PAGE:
(NASA, ESA, and the Hubble Heritage Team (STScI/AURA)) SPACE What Did Hubble Capture on Your Birthday? New NASA Tool Lets You Find Out CARLY CASSELLA 11 APRIL 2020
Since the Hubble telescope was first launched in 1990, it has made more than 1.4 million observations of various stars, planets and galaxies littering our Universe.
As the school-bus-sized telescope whizzes around Earth at a breezy 27,000 kilometres per hour (17,000 mph), it can point itself towards a far-off scene with the accuracy of a laser beam shining on one specific detail of a coin roughly 320 kilometres away (200 miles).
Without the haze of Earth's atmosphere in the way, its lens can spot a night light on the surface of the Moon and watch events unfold in the very distant past, more than 13.4 billion light-years from Earth.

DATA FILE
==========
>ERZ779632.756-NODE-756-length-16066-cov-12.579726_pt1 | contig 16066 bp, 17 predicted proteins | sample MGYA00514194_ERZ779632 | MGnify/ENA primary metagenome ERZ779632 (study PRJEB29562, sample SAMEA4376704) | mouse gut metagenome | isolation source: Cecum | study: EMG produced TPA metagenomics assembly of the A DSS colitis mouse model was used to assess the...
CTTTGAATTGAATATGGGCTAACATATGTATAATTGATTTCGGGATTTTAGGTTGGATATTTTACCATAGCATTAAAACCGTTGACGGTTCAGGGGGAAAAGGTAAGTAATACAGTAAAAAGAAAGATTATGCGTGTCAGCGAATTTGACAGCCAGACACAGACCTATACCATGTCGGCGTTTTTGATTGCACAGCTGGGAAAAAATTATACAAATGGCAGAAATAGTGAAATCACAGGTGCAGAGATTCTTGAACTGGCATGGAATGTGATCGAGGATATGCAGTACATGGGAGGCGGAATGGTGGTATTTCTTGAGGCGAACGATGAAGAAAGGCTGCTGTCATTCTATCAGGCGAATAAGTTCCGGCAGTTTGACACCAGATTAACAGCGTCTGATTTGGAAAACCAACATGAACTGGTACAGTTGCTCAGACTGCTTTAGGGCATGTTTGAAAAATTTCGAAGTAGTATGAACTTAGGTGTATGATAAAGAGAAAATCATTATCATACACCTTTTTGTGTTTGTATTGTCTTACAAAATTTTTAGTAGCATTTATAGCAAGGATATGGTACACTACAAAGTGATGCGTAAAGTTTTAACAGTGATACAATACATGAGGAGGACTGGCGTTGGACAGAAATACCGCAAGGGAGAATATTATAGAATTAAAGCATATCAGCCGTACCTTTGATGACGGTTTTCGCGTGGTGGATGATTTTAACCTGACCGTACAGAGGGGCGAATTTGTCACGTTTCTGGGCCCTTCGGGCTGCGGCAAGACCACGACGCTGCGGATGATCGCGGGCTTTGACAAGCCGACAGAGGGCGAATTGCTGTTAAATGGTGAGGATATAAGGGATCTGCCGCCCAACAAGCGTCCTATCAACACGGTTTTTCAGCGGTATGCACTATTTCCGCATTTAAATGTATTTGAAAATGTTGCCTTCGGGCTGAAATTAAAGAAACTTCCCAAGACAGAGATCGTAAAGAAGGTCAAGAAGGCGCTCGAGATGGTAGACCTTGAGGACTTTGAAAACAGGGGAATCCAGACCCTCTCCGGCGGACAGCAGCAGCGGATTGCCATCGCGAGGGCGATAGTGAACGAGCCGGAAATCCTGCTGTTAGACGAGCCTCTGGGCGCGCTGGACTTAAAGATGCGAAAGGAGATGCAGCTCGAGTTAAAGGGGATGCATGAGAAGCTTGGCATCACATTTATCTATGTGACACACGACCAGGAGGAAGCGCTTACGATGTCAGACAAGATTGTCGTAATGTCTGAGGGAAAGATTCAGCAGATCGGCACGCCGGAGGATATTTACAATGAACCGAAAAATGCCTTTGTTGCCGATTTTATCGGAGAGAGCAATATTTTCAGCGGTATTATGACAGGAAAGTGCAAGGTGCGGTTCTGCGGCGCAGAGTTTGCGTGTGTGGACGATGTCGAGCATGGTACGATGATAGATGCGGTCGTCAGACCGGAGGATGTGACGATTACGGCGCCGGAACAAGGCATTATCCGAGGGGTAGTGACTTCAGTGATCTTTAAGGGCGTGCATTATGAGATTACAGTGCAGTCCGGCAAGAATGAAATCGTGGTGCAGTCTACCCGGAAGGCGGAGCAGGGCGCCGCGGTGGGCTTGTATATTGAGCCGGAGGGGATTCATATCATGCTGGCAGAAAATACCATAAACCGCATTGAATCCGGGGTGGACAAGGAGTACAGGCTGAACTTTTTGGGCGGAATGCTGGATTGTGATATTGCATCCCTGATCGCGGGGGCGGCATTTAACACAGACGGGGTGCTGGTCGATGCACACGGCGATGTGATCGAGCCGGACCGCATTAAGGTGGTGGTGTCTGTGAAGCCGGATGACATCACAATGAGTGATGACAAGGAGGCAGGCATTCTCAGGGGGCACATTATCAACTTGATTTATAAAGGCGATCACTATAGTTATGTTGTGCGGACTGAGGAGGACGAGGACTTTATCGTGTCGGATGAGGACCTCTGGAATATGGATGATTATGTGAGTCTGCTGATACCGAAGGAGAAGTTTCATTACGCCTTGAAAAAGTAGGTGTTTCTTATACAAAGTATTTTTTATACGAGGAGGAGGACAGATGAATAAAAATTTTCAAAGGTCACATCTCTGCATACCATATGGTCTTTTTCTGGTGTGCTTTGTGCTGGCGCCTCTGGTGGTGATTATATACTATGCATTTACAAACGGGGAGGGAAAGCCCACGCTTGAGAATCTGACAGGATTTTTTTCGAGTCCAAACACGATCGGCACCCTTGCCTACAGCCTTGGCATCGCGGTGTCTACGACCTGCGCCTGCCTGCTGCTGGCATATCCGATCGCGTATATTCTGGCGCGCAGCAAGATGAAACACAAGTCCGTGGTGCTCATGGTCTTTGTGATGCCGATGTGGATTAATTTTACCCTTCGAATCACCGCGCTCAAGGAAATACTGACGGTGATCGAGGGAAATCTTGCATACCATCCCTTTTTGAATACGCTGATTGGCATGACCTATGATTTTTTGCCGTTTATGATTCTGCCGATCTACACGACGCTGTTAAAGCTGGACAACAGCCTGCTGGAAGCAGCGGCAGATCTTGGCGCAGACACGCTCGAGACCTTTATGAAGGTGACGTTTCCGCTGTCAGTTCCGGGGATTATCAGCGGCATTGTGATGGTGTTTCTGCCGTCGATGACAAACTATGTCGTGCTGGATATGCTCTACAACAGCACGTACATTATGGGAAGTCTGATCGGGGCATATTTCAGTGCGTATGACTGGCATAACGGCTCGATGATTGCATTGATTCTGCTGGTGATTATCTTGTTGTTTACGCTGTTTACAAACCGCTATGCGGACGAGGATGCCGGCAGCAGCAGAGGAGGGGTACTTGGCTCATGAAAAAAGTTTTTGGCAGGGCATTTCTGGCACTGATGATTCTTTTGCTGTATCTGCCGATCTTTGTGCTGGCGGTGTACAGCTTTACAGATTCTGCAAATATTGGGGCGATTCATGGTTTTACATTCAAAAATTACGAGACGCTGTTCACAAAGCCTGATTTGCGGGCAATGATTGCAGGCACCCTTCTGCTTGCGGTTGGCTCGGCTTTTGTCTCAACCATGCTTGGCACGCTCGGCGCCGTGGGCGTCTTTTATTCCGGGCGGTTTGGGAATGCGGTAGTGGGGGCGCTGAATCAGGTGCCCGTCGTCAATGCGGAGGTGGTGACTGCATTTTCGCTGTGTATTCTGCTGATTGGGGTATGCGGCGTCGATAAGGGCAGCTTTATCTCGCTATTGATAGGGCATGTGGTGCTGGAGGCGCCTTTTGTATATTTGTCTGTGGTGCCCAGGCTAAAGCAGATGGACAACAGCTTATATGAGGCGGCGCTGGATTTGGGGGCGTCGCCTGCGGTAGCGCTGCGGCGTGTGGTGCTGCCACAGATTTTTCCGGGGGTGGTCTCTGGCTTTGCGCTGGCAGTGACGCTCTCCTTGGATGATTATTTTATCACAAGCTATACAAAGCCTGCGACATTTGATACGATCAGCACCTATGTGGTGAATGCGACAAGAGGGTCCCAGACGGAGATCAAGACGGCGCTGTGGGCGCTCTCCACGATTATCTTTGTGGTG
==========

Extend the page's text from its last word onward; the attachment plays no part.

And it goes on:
Every hour, seven days a week, 365 days a year, Hubble is busy doing something. Which means the telescope's back catalogue would have something cool for every day of the year.
For Hubble's 30th anniversary, NASA has created a fun feature. On the space telescope's website, there's now a function that allows you to type in the day and month of your birth, and see what Hubble captured on one of your past birthdays.
Screenshot of the new tool.
This fun tool will show you the most incredible cosmic marvel found on your birthday in the three decades the telescope's been in action.
Here, we picked a random birthday to see what image we would get, and the tool retrieved the stunning Dumbbell Nebula 1,200 light-years away, captured by Hubble in 2001.
Thanks to the 'more info' feature, this tool can also teach you a little something about the vast Universe our planet floats around in, and about the many celestial objects scattered throughout. Happy birthday!
The new Hubble birthday tool can be found here.